Guillaume Le Bé
Born in Troyes in 1526, Guillaume Le Bé was a bookseller, engraver and typefounder, who studied under Claude Garamont. He set up his own foundry in 1545 and ran it until his death. In 1561, he became Garamont's successor---he took over Garamont's foundry that year. He was mainly known for his Hebrew fonts, but was also praised for a roman double canon. He died in Paris in 1598. The foundry started by Le Bé kept going until well into the nineteenth century through various successions. Since Robert Estienne's foundry ceased in 1545, Marius Audin speculates, but cannot prove, that Guillaume Le Bé got his start in 1545 by taking over Estienne's foundry. Scott-Martin Kosofsky seems to contradict Audin's observation that Le Bé was Garamont's student: There is no evidence that he was a student of Claude Garamont; rather, what we do know is that he trained in the Paris workshop of Robert Estienne. He lived for some twenty years in Venice (not ten years, as stated in some modern sources), where he worked largely for the major publishers of Judaic literature. After he returned to Paris, he did much work for the Antwerp publisher Christophe Plantin, including the text Hebrews used in the renowned Polyglot Bible (Biblia Regia, 1568-1572).
The timeline of the foundry:
- 1545-1598: Guillaume Le Bé starts and expands the foundry.
- 1598-1636: Guillaume II Le Bé (d. 1636), son of Guillaume Le Bé, runs the business.
- 1636-1685: Guillaume III Le Bé (d. 1685, Paris), son of Guillaume II Le Bé, runs the business.
- 1685-1707: Veuve Guillaume III Le Bé (d. 1707), runs the business, according to Marius Audin. According to Renouard, it was in fact Veuve Guillaume II Le Bé who succeeded her son, and who left the managerial task to the foundry of Claude Faure.
- 1707-1730: The Le Bé sisters. The four daughters of Guillaume III Le Bé ran the shop under the directorship of Jean Claude Fournier le père.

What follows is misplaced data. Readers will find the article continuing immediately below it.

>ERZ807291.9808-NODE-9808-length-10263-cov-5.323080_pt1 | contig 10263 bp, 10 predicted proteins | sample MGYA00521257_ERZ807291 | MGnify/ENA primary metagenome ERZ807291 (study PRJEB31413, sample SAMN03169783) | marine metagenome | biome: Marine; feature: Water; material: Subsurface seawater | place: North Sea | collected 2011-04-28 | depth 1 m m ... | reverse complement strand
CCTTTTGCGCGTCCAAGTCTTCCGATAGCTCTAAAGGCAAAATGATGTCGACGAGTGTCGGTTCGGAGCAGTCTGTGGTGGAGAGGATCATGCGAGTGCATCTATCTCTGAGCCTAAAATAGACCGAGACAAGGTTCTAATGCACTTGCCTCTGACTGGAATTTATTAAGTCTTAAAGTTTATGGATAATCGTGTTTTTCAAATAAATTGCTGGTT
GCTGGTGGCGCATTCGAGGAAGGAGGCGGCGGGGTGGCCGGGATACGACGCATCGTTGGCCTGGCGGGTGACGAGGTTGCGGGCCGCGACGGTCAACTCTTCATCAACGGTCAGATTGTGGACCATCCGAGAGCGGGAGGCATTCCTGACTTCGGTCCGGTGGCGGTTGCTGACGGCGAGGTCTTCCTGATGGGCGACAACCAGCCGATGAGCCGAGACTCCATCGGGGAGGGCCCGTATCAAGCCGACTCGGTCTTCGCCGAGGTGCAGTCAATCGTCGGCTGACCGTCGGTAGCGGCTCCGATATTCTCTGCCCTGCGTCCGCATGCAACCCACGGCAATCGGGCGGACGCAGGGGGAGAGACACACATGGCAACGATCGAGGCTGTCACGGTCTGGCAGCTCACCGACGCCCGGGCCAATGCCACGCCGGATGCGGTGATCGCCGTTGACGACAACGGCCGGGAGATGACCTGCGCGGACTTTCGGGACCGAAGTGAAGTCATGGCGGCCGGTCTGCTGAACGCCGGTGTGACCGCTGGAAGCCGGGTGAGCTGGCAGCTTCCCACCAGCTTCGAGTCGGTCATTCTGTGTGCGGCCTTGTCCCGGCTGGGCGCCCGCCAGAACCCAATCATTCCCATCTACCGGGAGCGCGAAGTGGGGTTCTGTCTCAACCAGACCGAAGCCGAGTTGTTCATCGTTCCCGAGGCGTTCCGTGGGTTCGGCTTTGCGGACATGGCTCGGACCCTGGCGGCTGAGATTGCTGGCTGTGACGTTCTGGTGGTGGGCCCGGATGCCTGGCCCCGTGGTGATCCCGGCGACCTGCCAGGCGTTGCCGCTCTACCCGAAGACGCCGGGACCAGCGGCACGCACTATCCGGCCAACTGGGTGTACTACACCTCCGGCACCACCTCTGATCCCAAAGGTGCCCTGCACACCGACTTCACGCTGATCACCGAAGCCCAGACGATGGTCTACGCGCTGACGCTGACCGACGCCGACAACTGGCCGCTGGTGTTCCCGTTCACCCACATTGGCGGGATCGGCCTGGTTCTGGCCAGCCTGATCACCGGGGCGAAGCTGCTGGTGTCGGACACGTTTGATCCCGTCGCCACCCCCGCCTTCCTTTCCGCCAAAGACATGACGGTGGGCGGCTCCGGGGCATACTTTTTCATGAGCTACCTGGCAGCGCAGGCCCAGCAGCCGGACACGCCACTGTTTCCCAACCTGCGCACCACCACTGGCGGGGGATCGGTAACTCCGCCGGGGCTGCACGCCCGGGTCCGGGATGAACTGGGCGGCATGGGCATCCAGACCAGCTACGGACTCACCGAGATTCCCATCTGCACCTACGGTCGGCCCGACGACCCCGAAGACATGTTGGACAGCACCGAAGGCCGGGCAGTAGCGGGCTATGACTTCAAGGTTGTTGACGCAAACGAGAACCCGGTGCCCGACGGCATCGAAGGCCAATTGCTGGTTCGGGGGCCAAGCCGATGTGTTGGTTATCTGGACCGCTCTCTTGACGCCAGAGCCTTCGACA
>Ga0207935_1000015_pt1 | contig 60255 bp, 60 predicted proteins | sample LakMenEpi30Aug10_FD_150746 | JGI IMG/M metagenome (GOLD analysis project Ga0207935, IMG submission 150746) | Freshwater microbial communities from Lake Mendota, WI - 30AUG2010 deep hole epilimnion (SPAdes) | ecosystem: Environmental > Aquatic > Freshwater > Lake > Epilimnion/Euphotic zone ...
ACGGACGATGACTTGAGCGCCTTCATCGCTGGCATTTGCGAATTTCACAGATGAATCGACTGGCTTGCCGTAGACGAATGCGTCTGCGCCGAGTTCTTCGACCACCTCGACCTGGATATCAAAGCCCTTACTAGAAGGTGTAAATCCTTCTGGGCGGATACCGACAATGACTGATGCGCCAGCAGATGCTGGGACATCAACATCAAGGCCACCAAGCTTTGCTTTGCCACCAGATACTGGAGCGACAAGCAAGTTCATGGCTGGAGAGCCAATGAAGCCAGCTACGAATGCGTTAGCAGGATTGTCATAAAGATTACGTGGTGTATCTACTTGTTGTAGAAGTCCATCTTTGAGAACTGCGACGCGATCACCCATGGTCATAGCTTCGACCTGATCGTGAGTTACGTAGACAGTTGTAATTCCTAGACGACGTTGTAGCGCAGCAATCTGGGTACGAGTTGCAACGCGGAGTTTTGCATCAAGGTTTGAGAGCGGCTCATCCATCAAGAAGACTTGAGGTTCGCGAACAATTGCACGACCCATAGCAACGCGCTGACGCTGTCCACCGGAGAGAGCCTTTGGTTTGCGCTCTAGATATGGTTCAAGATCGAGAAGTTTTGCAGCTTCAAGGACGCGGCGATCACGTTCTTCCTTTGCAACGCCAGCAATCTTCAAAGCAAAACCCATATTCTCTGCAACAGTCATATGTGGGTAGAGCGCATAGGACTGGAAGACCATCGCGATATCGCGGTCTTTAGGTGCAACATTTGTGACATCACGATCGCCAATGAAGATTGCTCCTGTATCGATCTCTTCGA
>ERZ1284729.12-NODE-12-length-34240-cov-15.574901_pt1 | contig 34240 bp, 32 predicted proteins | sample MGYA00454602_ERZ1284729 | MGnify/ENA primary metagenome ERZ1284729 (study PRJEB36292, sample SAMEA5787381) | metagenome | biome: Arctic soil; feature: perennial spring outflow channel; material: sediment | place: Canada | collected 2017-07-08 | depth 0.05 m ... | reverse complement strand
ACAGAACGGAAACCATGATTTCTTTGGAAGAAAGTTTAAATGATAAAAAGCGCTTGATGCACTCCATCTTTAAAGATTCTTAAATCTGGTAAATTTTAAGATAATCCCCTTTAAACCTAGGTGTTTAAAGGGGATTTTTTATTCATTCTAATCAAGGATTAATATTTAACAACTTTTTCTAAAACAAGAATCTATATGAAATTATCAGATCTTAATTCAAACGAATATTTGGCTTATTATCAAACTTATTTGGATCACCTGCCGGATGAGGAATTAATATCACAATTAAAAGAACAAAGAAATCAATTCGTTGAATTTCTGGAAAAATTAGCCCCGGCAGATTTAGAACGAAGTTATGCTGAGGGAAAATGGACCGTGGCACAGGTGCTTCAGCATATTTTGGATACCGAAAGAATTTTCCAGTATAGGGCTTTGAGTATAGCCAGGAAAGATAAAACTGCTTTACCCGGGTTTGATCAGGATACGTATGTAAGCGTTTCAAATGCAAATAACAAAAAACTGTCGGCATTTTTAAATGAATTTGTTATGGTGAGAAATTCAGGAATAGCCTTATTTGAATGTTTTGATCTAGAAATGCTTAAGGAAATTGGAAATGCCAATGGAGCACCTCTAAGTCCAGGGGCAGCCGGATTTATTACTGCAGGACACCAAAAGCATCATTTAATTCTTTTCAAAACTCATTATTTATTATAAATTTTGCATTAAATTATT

- 1730-1783: Jean Pierre Fornier heads the foundry. Born in 1706 in Paris, he was also called Fournier the elder (in French, l'aîné, or oldest son), son of Jean Claude. Upon his death in Mongé in 1783, he leaves the foundry to his three daughters.
- 1783-1818: The Fournier sisters are in charge: Elisabeth Françoise, Marie, and Adelaîde.
- 1818-1835: It is unclear what happened in 1818. I quote Audin, who notes that the foundry of Léger occupies the shop at 28, place de l'Estrapade in Paris, which is precisely where the Fournier sisters had their foundry. He thinks that Léger bought the Fournier foundry. The Léger foundry existed until 1835.
Digitizations of his work include
- Le Bé (Large Hebrew, Hebrew Text), designed in 2010 by Scott-Martin Kosofsky and Matthew Carter. The Large Hebrew style is a replica, more or less, of Le Bés seven-line pica Hebrew (Vervliet Conspectus, #403) with some modifications and the addition of diacritics.
- Guillaume (2015) by George Tulloch. Guillaume's roman is based on Le Bé's double canon while the italic is based on Claude Garamond and the numerals are taken from a set cut by Le Bé's pupil Jacques de Sanlecque the elder.
Klingspor Museum page
Guillaume Le Bé
Type design in France ⦿
Foundries of the 18th century ⦿
Foundries of the 19th century ⦿
Type designers ⦿
Type designers ⦿
Hebrew font links ⦿